On April 15 Tony received from his Superior General a copy of “To Promote and Safeguard the Faith”, a 2015 publication by the Congregation for the Doctrine of the Faith. It had been sent to him by Archbishop Ladaria, with a request that it be passed on to Tony. While the procedures outlined in this booklet fall far short of what would be necessary for the fair and just treatment of the accused person, it is clear that the experience of the fifteen signatories indicates that in these cases the CDF was not even following its own procedures properly.
Pope Francis has said that: “Christian doctrine is not a closed system incapable of generating questions, concerns, investigation, but it is alive, knows how to disturb, and knows how to animate. It does not have a rigid face. It has a body that moves and develops’ (To Italian bishops and Laity, 9 November 2015). In his recent Apostolic Exhortation Amoris laetitia in response to the Synod on the Family, Pope Francis has also said: “Not all discussions of doctrinal, moral or pastoral issues need to be settled by interventions of the magisterium. Unity of teaching and practice is certainly necessary in the Church, but this does not preclude various ways of interpreting some aspects of that teaching, or drawing certain consequences from it. This will always be the case as the Spirit guides us towards the entire truth.”
Our experience is that the Congregation has some distance to go to live up to the Pope’s expectations and his calls for a better approach to deciding doctrinal matters.
Sister Jeannine Gramick 1 301-864-3604
Fr Roy Bourgeois 1 706-682-5369
Dr Paul Collins 61 412 550 370 (cell) or 61 2 6262 6159
Fr Tony Flannery. (00353)876814699
Fr. Brian D’Arcy (0044) (0)7802809110
Fr. Iggy O’Donovan. 00353877989731
A New Process for the Church and the Congregation for the Doctrine of the Faith
He who is the object of an enquiry should be present at the process, and, unless absent through contumacy, should have the various headings of the enquiry explained to him, so as to allow him the possibility of defending himself. As well, he is to be informed not only of what the various witnesses have accused him of, but also of the names of those witnesses. (Fourth Lateran Council, 1215)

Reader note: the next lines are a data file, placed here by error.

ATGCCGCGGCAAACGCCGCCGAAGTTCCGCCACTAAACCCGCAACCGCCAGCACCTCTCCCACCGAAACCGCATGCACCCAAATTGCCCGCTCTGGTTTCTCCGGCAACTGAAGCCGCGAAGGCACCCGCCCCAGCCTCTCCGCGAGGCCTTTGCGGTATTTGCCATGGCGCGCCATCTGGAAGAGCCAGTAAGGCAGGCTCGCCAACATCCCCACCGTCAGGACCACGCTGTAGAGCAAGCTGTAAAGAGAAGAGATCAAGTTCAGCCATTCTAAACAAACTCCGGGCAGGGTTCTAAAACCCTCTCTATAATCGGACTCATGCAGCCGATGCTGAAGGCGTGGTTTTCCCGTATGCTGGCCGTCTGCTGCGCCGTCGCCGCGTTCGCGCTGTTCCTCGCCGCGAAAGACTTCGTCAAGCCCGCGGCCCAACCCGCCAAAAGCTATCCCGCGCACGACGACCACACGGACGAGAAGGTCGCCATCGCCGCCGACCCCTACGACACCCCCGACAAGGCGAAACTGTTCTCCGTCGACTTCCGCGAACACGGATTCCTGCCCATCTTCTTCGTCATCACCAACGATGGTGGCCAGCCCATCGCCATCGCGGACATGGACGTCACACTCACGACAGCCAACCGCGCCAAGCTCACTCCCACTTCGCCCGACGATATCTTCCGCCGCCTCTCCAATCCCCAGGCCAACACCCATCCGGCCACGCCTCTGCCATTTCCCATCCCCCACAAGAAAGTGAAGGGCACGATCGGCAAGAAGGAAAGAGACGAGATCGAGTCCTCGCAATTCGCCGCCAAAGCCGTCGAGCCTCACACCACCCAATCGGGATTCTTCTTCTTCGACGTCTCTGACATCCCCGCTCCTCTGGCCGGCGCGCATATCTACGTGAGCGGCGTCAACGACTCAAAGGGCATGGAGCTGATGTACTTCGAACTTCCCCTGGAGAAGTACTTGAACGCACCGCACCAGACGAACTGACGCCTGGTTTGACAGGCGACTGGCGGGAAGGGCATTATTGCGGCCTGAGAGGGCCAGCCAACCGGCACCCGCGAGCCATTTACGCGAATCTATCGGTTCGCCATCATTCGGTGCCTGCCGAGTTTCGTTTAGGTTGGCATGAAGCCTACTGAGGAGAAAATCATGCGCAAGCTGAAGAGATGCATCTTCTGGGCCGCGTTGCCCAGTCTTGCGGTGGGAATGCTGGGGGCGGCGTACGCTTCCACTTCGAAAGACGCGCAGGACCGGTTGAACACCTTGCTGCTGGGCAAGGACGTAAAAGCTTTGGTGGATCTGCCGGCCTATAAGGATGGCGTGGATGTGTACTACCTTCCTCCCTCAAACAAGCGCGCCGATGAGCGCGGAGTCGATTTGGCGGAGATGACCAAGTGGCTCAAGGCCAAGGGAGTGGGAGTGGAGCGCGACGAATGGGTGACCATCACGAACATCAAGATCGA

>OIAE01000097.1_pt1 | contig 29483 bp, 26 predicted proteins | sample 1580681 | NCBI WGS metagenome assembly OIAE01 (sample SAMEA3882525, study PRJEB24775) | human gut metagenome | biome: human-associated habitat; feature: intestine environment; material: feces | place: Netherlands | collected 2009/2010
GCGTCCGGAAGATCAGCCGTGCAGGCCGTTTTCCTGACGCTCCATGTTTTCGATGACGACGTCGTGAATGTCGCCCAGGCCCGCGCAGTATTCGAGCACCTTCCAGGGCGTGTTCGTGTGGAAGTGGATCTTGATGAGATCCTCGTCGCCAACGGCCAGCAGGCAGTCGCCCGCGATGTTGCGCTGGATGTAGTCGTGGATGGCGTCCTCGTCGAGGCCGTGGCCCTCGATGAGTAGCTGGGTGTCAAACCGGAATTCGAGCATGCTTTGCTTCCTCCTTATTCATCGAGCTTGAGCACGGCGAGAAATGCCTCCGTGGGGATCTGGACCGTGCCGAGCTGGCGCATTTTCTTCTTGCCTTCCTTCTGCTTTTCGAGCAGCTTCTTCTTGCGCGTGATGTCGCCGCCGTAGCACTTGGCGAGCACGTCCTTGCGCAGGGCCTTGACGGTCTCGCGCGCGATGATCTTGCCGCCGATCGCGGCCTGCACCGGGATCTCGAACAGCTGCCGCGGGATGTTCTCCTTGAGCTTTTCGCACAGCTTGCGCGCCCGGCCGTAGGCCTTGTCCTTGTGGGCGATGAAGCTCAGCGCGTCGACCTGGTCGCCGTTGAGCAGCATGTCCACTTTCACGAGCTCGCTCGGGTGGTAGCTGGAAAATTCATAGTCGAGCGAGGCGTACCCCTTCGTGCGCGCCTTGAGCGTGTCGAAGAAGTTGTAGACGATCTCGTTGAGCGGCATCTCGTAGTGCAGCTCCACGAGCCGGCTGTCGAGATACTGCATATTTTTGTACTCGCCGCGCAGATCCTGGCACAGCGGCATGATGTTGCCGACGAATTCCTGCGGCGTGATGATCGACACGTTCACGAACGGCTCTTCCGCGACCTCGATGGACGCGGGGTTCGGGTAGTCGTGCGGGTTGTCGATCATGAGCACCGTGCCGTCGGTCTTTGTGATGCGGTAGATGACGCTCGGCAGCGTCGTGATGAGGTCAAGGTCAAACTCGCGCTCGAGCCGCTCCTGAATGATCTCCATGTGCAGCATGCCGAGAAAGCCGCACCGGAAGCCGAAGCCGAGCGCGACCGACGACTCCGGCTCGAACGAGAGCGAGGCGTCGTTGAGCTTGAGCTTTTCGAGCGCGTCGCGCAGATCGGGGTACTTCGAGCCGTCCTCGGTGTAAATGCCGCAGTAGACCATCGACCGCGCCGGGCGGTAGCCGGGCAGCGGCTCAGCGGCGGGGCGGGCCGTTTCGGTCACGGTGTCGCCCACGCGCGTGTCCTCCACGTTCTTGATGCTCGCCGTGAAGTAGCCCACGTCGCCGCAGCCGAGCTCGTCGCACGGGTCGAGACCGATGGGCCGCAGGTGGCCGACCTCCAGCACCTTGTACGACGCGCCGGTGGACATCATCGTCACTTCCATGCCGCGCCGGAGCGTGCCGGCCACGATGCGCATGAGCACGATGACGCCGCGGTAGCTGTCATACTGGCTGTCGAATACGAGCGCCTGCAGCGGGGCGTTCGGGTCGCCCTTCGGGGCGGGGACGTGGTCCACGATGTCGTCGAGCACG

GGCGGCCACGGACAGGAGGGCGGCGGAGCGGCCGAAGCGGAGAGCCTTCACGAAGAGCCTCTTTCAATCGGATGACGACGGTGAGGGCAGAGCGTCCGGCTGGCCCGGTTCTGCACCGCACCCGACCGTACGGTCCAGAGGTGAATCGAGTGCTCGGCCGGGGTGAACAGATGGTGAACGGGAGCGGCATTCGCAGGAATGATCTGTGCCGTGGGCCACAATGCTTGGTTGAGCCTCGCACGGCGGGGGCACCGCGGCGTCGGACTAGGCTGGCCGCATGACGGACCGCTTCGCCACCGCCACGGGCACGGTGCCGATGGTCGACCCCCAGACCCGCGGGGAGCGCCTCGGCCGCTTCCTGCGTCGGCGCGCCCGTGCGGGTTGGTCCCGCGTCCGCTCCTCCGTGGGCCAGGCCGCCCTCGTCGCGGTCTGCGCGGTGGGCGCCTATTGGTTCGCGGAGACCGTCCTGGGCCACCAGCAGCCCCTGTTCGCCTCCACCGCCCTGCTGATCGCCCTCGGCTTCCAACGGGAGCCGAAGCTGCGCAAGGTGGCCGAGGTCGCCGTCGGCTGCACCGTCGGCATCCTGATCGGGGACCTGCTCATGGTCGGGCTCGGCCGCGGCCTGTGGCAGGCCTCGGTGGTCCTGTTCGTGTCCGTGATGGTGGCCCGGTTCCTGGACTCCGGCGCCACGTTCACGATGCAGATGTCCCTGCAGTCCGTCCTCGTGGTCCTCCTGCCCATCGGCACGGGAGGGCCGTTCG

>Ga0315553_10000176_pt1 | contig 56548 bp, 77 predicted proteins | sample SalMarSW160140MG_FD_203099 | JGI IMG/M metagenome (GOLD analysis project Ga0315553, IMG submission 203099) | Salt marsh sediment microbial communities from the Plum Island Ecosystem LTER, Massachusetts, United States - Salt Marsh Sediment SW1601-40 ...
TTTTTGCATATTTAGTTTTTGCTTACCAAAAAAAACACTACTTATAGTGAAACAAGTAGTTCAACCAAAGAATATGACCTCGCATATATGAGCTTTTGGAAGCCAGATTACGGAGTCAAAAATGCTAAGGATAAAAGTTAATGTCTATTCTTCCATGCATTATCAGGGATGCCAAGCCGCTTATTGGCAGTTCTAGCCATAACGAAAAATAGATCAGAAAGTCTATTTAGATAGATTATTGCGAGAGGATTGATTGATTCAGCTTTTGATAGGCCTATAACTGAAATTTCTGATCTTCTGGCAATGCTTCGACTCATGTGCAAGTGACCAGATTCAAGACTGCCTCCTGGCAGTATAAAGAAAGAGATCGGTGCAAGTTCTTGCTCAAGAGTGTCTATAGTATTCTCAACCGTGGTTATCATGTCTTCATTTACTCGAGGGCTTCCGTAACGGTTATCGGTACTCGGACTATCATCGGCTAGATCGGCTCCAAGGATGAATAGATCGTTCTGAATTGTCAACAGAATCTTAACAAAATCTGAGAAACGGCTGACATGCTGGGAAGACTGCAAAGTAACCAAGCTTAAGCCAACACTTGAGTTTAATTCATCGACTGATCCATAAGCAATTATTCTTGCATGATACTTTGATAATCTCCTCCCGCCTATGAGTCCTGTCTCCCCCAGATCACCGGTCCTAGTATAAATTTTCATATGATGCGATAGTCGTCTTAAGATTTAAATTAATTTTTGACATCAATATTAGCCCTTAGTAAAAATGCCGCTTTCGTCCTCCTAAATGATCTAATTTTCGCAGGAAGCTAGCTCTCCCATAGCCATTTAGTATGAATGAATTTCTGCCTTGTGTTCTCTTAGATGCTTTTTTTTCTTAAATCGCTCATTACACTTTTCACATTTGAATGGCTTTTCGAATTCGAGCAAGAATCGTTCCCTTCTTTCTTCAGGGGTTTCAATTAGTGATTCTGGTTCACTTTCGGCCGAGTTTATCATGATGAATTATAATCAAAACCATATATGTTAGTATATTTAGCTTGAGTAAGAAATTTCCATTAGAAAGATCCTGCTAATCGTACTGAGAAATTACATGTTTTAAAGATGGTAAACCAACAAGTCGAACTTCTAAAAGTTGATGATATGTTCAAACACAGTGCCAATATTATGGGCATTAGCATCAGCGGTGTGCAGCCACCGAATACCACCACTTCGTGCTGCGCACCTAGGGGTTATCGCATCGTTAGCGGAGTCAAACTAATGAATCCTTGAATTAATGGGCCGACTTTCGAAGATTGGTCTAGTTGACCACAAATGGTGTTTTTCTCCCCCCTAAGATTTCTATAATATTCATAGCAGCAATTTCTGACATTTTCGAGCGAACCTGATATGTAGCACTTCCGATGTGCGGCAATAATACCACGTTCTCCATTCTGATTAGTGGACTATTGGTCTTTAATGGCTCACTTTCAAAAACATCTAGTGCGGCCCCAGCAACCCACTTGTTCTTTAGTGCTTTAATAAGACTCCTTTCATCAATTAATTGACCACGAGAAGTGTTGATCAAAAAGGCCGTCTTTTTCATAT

Nowadays it is widely agreed in the church that the processes and procedures of the Congregation for the Doctrine of the Faith (CDF) are contrary to natural justice and in need of reform. They represent the legal principles, processes and attitudes of the absolutism of sixteenth and seventeenth century Europe. They don’t reflect the gospel values of justice, truth, integrity and mercy that the church professes to uphold. They are out of keeping with contemporary concepts of human rights, accountability and transparency that the world expects from the Christian community and which the Catholic Church demands from secular organizations. The purpose of this proposed new approach is to reflect the attitude of Jesus (Matthew 18:15-17) and to integrate values that the world sees as basic to a functioning, civilized society.
Principles Underlying any New CDF Process
Underlying any church procedures must be a set of principles that involve a just and equitable process, accountability on the part of the CDF and Bishops’ Conferences, the presumption of sincerity, innocence, and loyalty to the church on the part of the person being investigated, as well as transparency and the wider involvement of the local Catholic community and the Synod of Bishops representing the universal church. The process appended to this set of principles tries to avoid some of the worst aspects of the present CDF’s investigations as experienced by the signatories and others who have been involved in dealing with the CDF over the last decades.
1 The basic principle must be to avoid anonymous denunciation by person(s) unknown to those being investigated. By naming them publicly, you stop frivolous claims by often totally unqualified individuals or organizations.
2 The same applies to the secret CDF appointed consulters. Consulters need to be named and their qualifications or otherwise in the area under consideration, be scrutinized. This also gives the one being investigated a chance to know the biases and expertise/training or otherwise of each of the consulters appointed by the CDF.